The Italian Renaissance comes in two flavors: There's the "high" art of Michelangelo and the "low" art of Lucrezia Borgia. Restaurant Renaissance sadly leans to the baser version. You can find a dish or two that do some justice to its Italian origins, but for the most part the cooking is barely a cut above that in any ordinary sports bar, and I don't mean in Turino.
Renaissance is an unassuming little place with 10 tables and bar seating just right for singles perusing its well-chosen wine list. A dedicated clientele has been coming to this cozy neighborhood spot for five years, but aside from the pleasant atmosphere and friendly service, it's hard to understand the attraction as of late.
An occasional dish offers a bit of hope, but mostly at either end of the meal. The bruschetti ($4-$6.50) are good appetizers, especially one with artichoke hearts, roasted red peppers and olives. The bread is nicely grilled, the vegetables smoothly melded together: a simple dish, but not so easy to do. A more elegant version blends grilled prawns, strips of prosciutto and hazelnut pesto: a crunchy combination of salt and pungent garlic. Bookending a dinner there's a fine tiramisu ($6.50), laced with coffee liqueur and dense with mascarpone, though the cake is light as silk, and crunchy shavings of burnt chocolate.
In between, however, you take your chances. The osso buco arrives underbrowned and consequently tastes insipid and mealy; a good cold-weather version was smothered in mushrooms, dark as a forest floor, and accompanied by parsnips and other tubers, but a recent version came only with barely edible string beans. A bowl of cioppino, that great Genoese fish stew, was similarly over the hill, the fish and mussels tired and lacking freshness, the broth heavy and overladen with tomato paste. You're in for even greater disappointment if you order the New York sauté (a $15 pile of sausage, chicken and shrimp over pasta); it's no more than an excuse for fuel.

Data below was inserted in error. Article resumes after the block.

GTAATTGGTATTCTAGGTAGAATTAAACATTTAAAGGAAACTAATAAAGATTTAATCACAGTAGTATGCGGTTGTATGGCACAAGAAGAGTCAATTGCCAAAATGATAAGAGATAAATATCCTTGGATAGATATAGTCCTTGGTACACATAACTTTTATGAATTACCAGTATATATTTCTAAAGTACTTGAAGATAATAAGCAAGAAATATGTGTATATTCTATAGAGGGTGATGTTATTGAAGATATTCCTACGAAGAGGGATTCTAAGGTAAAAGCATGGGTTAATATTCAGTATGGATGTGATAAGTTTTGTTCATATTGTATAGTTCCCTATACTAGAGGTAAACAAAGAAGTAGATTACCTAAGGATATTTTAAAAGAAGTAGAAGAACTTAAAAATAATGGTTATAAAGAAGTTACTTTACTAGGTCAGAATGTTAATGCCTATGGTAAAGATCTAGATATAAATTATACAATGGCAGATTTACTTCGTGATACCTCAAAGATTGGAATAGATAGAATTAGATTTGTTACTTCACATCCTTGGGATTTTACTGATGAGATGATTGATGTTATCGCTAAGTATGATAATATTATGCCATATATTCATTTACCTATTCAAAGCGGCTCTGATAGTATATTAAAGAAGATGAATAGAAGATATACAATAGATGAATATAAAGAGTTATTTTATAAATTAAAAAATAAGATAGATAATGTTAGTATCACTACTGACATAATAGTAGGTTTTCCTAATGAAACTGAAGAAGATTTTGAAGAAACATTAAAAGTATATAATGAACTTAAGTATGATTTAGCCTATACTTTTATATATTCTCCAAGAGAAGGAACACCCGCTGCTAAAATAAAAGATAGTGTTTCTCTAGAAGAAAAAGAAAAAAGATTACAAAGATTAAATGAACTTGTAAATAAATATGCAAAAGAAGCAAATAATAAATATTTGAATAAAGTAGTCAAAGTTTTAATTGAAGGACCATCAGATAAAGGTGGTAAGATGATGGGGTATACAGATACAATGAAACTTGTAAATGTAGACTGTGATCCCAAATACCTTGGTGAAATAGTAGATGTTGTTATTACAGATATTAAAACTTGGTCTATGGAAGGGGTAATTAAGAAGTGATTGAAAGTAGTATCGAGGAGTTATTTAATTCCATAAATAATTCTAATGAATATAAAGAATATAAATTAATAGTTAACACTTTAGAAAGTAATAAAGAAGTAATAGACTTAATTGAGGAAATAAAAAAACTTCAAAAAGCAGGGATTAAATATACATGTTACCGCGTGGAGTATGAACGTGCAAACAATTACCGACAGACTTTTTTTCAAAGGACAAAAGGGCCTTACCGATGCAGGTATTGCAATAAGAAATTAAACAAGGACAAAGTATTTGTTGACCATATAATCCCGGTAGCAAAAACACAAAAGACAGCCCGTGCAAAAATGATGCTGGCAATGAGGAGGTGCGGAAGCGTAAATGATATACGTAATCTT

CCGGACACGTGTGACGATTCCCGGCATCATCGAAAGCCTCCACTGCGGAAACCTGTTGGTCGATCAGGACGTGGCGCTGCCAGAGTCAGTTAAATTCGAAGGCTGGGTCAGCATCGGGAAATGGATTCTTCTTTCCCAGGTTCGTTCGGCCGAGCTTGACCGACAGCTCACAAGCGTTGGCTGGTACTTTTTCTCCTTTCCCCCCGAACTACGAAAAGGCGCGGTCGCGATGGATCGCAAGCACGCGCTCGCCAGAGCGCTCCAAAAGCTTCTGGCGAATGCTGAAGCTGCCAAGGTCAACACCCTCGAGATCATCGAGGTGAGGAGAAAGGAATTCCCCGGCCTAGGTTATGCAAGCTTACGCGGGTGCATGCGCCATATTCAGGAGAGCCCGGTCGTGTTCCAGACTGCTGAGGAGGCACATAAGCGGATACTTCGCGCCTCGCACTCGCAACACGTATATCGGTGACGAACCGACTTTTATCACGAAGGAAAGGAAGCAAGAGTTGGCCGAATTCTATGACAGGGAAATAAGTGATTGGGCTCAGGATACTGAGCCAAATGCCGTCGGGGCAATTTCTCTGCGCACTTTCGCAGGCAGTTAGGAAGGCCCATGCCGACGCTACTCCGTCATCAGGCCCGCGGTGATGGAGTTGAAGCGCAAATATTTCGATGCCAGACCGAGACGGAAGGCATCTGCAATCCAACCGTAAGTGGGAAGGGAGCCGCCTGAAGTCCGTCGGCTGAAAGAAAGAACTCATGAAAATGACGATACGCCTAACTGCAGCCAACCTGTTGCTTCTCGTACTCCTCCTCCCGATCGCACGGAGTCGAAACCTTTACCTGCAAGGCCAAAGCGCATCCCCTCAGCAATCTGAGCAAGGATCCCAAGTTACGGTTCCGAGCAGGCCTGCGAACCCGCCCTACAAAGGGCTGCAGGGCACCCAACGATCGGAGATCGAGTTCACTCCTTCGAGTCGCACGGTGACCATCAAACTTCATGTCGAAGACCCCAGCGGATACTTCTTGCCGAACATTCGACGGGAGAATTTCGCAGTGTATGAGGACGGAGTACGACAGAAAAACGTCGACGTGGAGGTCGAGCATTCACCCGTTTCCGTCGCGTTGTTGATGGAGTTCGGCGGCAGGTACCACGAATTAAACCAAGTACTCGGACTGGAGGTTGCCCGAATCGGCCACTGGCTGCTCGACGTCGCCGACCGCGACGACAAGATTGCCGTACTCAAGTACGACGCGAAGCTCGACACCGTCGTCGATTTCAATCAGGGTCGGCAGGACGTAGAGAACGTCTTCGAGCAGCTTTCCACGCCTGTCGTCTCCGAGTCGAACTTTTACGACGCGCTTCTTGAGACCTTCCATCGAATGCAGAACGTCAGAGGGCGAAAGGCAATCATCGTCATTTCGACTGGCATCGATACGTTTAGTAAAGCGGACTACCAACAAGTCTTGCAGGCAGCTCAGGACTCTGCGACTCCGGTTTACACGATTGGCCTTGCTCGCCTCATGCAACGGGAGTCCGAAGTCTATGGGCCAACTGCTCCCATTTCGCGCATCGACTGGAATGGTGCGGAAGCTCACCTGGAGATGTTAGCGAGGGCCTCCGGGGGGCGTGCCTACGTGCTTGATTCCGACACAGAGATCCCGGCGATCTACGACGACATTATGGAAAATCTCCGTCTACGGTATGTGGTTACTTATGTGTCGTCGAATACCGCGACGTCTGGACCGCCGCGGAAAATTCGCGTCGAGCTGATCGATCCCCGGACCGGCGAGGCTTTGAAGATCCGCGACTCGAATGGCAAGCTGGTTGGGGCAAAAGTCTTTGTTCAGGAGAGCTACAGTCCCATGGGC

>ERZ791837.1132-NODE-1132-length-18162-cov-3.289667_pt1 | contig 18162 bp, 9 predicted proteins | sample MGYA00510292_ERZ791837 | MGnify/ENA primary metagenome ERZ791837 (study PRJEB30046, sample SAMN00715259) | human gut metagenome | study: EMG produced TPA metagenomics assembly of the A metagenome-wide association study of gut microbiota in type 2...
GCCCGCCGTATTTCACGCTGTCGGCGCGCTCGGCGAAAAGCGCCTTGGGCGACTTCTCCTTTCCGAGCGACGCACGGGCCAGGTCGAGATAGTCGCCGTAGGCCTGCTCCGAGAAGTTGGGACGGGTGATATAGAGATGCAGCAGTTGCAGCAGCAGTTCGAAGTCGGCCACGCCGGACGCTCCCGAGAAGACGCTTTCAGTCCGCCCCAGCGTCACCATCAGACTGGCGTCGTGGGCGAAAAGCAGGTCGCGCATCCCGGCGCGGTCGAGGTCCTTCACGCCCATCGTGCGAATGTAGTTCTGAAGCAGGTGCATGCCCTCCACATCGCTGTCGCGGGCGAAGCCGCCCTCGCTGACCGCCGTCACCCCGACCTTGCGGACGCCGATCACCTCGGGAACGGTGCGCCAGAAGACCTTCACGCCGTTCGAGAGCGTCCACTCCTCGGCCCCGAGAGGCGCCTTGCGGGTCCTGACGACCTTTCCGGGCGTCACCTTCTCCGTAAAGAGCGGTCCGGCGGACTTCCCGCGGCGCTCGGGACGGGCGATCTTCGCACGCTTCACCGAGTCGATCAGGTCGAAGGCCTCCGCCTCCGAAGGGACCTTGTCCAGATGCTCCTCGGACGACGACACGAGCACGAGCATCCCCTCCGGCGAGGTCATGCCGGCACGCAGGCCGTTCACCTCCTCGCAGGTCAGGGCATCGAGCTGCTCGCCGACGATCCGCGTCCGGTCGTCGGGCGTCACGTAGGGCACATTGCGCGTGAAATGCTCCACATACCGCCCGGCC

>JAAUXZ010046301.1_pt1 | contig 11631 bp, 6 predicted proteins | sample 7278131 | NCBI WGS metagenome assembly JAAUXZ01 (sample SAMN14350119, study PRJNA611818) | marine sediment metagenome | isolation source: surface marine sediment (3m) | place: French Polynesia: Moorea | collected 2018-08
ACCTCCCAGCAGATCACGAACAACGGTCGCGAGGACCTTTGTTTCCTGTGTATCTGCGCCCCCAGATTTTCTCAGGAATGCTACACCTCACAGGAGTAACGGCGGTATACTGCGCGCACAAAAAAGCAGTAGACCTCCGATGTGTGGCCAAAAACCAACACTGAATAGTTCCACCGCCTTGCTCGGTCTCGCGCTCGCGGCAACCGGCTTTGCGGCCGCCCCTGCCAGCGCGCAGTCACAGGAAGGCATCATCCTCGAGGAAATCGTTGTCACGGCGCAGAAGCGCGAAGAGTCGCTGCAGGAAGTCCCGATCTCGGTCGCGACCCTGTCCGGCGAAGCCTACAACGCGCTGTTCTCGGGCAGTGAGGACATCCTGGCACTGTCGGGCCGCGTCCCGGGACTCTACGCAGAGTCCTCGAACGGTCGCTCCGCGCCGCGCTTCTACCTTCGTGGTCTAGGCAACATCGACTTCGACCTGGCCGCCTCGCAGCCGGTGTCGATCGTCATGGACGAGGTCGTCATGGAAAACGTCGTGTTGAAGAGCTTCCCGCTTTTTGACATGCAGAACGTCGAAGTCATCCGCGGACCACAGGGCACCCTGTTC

By all means avoid the meatballs, which ought to be termed "meal-balls," they were so grainy. Renaissance is plagued by inconsistency: Thus the restaurant's delicious, buxom seared sea scallops ($12) are compromised by a lackluster, mushy risotto.
To top things off, a recent order of cheese ravioli turned out to be spinach ravioli, and when the child at our table ordered milk she did not expect it in a glass full of ice.
The translation of tiramisu, the name of one of the restaurant's best dishes, is "carry me up." The unspoken continuation is "to heaven." This neighborhood haunt recently acquired a new chef, which means it may gain surer footing in the future. But for now, very little at Renaissance will levitate you to tiramisu's lofty precincts, let alone to more modest, earthly delights.
Renaissance, 344 NE 28th Ave. 236-8165. Dinner 5-10 pm Tuesday-Saturday, 5-9 pm Sunday. $$ Moderate.